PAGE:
Quicky Cycles

Introduction to E-Bikes

Aventon’s top performing ebikes are relaxing and fun to ride. Our powerful motors propel you faster and further than traditional bikes. Choose between our Class III models that go up to 28 MPH on pedal assist, plus 20 MPH throttle, or Class II models that go 20 MPH on both pedal assist and throttle.

To put it simply, electric bikes, also commonly known as ebikes or e-bikes, are like traditional bicycles, but have a battery-powered motor. Electric bikes can help riders climb hills easier, ride at faster speeds, transport cargo and other essentials, or ride further distances without tiring quickly due to pedal-assist or throttle features.

E-Bike Classes, Explained

Electric bike classes are regulatory designations that help riders determine where and how they can use their e-bikes. Different classes typically have different restrictions when it comes to using bike lanes, bike-only paths, certain mountain bike trails and other off-road terrains, and more. So let’s learn about how your electric motor, pedal assistance, throttle, and maximum speed all contribute to your e-bike’s class, as well as how to customize and change classes to best suit the way you ride.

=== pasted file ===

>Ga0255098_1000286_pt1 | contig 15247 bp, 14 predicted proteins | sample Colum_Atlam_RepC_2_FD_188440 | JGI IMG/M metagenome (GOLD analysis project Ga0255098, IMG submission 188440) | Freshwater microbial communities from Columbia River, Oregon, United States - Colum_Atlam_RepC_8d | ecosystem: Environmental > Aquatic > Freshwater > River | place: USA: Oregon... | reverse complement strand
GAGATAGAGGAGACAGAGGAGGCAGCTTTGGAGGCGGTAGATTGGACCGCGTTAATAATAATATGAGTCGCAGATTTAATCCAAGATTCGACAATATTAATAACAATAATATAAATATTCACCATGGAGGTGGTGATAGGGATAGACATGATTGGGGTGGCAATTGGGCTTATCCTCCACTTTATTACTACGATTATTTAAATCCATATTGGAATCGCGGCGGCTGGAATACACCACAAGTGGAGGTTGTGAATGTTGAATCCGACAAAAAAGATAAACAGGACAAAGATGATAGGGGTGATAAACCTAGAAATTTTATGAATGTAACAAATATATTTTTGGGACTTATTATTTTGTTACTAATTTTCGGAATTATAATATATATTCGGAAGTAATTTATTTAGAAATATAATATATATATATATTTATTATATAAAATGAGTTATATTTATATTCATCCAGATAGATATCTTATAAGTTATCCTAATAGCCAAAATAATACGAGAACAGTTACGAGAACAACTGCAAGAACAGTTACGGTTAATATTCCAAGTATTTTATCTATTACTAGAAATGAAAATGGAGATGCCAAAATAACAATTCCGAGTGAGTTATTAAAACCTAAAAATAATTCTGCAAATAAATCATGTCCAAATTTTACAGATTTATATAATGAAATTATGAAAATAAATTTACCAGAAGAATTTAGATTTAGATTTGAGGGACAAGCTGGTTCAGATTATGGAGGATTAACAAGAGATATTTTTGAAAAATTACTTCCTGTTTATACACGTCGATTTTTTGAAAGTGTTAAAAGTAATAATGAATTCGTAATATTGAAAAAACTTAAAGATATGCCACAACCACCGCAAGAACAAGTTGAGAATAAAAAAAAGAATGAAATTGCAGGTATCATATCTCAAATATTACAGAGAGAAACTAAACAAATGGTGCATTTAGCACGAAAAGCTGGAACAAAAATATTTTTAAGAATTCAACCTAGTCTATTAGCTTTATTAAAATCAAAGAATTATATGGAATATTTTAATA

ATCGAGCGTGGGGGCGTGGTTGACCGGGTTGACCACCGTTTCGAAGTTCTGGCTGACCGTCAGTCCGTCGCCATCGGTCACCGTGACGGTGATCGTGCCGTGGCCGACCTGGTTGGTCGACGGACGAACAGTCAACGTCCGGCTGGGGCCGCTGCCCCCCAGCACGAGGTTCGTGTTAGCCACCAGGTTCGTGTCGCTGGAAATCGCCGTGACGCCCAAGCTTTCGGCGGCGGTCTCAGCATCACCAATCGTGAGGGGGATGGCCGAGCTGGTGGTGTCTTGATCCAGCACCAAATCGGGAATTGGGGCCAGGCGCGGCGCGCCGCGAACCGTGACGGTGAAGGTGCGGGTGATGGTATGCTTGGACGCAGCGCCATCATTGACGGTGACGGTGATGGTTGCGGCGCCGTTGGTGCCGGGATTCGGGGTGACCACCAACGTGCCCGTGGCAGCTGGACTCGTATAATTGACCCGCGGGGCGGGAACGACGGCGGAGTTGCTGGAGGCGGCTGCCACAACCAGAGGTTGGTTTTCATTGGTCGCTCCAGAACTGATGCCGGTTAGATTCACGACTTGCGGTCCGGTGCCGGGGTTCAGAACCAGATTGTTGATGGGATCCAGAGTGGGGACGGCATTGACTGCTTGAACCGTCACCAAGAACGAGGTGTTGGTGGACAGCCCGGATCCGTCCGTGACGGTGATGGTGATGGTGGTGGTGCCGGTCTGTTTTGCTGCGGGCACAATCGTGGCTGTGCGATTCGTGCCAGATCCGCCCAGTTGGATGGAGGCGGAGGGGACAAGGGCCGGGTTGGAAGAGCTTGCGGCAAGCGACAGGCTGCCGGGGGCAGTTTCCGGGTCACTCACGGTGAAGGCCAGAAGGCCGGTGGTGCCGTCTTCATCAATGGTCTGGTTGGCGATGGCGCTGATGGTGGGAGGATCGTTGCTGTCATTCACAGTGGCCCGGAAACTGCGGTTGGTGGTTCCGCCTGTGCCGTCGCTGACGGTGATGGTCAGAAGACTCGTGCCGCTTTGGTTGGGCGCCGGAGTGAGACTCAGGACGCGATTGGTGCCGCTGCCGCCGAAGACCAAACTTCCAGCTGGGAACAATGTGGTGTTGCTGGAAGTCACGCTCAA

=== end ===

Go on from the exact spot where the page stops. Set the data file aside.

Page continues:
In this article, we’ll explore the history and define the e-bike classification system: what is each e-bike class and how are they different? Then we’ll help you choose the right e-bike class for your riding style.

A Brief History of Electric Bike Regulations in the US

What Are E-Bike Classes?

What Are The Key Differences Between Each Class?

Which Electric Bike Classes Does Magnum Offer?

How Do I Know Which Class My E-Bike Is In?

Which Is The Best Electric Bike Class For Me?

Federal Electric Bike Classification And Regulations

In 2002, Congress enacted HB 727 to amend the federal definition of electric bikes. It classified low-speed electric bicycles as, 

“A two- or three-wheeled vehicle with fully operable pedals and an electric motor of less than 750 watts (1 h.p.), whose maximum speed on a paved level surface, when powered solely by such a motor while ridden by an operator who weighs 170 pounds, is less than 20 mph.”

A few things to note here:

1. “When powered solely by such a motor” is a key piece of the puzzle.

This means that the use of a throttle-only approach (where the motor power is the only energy: the rider doesn’t pedal) is capped at 20 mph. Any e-bikes with the top speed listed at 28 mph achieve that with a pedal-assistance system! Those are Class 3 e-bikes, which we’ll get into later. 

2. How about that “electric motor of less than 750 watts”?